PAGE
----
Censorship – No Rumours Of Blasphemy On The SABC

The SABC censors took it upon themselves to safeguard the narrow Calvinist worldview which the government allegedly upheld. This included commandments one, three and four: “no other gods but me” and “do not take my name in vain” (blasphemy) and “respect the sabbath day and keep it holy”. The examples included in this mixtape were deemed to have broken these commandments in one way or another.

Duane Allman and Aretha Franklin’s “The Weight” was regarded as blasphemous because of its possibly irreverent take on biblical scenarios such as Joseph and Mary looking for a place to stay in Bethlehem, while Howard Tate’s “Part Time Love” fell afoul of the blasphemy criteria simply because Tate prays in anguish, “Lord, I’ve got to find me a part time love”. Similarly, in “Swearin’ To God”, Frankie Valli swore to god in thanks for the woman he addresses in the song. Other songs which were deemed to make fun of or belittle god included Bronski Beat’s “Truthdare Doubledare” in which the person singing the song asks the preacher if he thinks Jesus would like what s/he has done, and accuses the church of lying and being unfaithful to everyone, while in “Let’s Go” the Eurythmics sing “Forget about the preacher man, let’s do it on the ground’. In “Where’s The Party” by Nina Hagen, the singer claims that “Our landlord is Jesus Christ and Mickey Mouse” while in “Over The Wire”, Shriekback sing about: “The devil himself getting over the wire, well all god’s children got their dubious side; and it’s deep and dirty and it’s real wide”.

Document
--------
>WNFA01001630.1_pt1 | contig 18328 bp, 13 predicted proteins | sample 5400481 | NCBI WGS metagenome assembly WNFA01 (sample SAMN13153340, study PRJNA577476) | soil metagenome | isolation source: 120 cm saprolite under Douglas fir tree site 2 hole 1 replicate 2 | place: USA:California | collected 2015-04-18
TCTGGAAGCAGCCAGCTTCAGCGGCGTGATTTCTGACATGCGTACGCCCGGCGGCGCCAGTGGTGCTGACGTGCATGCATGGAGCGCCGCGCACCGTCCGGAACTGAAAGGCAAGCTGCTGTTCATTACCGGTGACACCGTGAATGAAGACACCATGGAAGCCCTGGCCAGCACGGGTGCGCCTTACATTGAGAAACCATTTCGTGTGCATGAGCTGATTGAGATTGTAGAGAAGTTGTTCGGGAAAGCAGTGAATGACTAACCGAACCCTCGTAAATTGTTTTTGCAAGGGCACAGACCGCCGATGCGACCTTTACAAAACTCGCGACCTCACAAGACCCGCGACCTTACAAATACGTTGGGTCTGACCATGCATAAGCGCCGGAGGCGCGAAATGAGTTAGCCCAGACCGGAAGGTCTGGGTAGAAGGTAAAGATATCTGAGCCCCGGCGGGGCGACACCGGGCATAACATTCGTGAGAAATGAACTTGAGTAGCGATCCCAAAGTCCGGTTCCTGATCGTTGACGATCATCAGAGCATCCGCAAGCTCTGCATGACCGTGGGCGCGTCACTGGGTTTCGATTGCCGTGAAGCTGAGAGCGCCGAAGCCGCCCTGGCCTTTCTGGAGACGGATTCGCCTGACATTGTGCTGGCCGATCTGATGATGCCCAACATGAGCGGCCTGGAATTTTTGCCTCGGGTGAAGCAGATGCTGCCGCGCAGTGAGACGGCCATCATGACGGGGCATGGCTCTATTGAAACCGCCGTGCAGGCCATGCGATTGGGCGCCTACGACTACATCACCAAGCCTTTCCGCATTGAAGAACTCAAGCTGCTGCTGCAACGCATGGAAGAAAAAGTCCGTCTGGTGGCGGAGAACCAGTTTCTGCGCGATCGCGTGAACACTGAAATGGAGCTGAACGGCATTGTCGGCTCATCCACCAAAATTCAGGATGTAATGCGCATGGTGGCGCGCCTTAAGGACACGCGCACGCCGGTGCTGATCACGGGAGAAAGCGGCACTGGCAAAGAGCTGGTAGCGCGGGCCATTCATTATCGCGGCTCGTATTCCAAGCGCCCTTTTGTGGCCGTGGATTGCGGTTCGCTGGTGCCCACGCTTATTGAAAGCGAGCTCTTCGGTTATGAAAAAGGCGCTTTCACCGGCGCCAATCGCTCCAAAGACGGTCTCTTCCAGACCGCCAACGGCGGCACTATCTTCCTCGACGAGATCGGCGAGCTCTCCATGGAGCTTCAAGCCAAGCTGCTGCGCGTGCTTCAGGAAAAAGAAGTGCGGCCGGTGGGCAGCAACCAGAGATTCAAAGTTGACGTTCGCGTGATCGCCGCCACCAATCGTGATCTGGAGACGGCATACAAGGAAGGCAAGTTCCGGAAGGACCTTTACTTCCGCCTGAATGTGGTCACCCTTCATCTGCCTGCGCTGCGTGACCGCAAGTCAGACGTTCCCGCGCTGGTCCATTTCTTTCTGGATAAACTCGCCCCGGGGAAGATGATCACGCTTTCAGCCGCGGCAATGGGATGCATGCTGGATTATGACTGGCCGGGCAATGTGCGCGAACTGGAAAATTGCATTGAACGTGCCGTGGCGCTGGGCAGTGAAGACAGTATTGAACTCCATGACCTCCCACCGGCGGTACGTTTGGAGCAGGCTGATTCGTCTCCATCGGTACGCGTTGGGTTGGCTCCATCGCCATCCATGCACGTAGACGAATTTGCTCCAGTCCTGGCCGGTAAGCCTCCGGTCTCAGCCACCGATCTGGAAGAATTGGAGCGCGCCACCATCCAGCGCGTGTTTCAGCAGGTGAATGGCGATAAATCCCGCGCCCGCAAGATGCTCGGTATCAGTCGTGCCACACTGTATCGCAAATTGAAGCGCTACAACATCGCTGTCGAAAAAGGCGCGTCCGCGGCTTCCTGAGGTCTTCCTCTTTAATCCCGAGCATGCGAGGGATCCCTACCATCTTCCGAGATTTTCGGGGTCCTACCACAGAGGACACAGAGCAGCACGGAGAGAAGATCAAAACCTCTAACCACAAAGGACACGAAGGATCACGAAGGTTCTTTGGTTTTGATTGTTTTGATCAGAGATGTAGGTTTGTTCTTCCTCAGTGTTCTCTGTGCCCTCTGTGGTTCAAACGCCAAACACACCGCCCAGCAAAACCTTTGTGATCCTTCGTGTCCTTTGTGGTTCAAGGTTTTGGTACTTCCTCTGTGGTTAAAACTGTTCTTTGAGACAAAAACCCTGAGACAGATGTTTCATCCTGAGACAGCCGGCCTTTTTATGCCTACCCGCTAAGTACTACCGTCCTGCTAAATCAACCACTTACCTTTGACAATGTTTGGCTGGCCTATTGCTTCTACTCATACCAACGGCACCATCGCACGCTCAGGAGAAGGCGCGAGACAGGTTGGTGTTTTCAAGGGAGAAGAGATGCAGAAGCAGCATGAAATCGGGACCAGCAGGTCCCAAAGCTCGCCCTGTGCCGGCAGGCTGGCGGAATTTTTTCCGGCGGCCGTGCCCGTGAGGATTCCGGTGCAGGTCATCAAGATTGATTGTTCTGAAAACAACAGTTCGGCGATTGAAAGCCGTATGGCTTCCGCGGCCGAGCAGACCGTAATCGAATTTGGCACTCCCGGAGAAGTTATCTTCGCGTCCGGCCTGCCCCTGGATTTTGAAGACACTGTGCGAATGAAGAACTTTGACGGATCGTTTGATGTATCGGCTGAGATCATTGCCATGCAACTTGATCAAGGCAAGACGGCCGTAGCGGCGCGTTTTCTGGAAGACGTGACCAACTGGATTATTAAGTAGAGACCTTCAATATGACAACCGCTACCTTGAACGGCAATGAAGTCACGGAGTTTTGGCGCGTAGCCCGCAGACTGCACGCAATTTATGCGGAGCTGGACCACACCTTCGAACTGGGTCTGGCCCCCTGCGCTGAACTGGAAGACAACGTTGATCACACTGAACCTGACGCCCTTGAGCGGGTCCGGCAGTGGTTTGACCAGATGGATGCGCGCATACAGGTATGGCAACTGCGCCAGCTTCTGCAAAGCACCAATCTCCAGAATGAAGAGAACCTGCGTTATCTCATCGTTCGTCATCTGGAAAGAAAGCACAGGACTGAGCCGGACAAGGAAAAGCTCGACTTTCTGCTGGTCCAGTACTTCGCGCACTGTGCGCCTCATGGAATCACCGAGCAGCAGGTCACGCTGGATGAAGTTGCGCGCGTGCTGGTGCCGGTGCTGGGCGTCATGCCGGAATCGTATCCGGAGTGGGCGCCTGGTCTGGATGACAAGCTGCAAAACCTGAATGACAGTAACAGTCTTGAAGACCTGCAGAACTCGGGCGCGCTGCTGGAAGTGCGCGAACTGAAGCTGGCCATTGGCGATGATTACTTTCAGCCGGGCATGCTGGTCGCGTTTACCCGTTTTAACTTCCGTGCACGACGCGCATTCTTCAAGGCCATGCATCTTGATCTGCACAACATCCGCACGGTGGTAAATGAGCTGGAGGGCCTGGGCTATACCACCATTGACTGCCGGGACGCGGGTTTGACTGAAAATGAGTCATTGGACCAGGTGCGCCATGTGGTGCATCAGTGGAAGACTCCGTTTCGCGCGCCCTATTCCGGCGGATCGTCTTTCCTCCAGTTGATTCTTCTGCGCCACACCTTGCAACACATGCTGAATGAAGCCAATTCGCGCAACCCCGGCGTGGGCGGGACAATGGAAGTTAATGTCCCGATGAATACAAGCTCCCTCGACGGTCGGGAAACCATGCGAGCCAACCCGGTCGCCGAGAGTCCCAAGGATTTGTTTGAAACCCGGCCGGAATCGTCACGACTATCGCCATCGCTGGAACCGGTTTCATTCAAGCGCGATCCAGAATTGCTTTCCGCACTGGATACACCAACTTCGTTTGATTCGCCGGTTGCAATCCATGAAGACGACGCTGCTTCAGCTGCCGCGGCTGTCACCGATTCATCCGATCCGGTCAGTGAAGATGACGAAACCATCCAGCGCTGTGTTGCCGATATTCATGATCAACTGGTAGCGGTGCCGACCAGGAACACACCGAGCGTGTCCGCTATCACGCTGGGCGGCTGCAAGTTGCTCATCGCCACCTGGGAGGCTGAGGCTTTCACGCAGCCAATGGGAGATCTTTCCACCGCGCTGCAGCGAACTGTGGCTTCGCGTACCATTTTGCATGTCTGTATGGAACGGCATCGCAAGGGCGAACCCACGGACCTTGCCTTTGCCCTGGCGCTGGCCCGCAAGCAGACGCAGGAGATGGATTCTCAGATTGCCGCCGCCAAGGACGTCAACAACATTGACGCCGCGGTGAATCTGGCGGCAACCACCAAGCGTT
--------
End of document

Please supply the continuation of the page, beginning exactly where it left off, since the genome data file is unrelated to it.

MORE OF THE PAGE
“Sheep” by Pink Floyd follows the theme of George Orwell’s Animal Farm, warning against simply following an ideology without thinking about why one is doing so. The song is written from the perspective of a sheep. The Lord’s prayer subsequently takes on a different form: “He maketh me to hang on hooks in high places; He converteth me to lamb cutlets”, which was viewed as blasphemous by the censors, as was Flash Harry’s “No Football” about not being allowed to play football on a Sunday, even though more people would have preferred to watch football than go to church.

In “Blasphemous Rumours”, Depeche Mode question human tragedy: “I don’t want to start any blasphemous rumours, but I think that God’s got a sick sense of humour; And when I die I expect to find him laughing”. Kate Bush’s “Waking The Witch”, is critical of the Christian practice of witch hunting and persecution. The SABC censors decided it was blasphemous, presumably for being critical of the religious people carrying out the practice.

Similarly, “Seventh Son Of A Seventh Son” by Iron Maiden was viewed as promoting some sort of witchcraft, being a song about a specially anointed person with superior powers as a clairvoyant because he is the seventh son of the seventh son.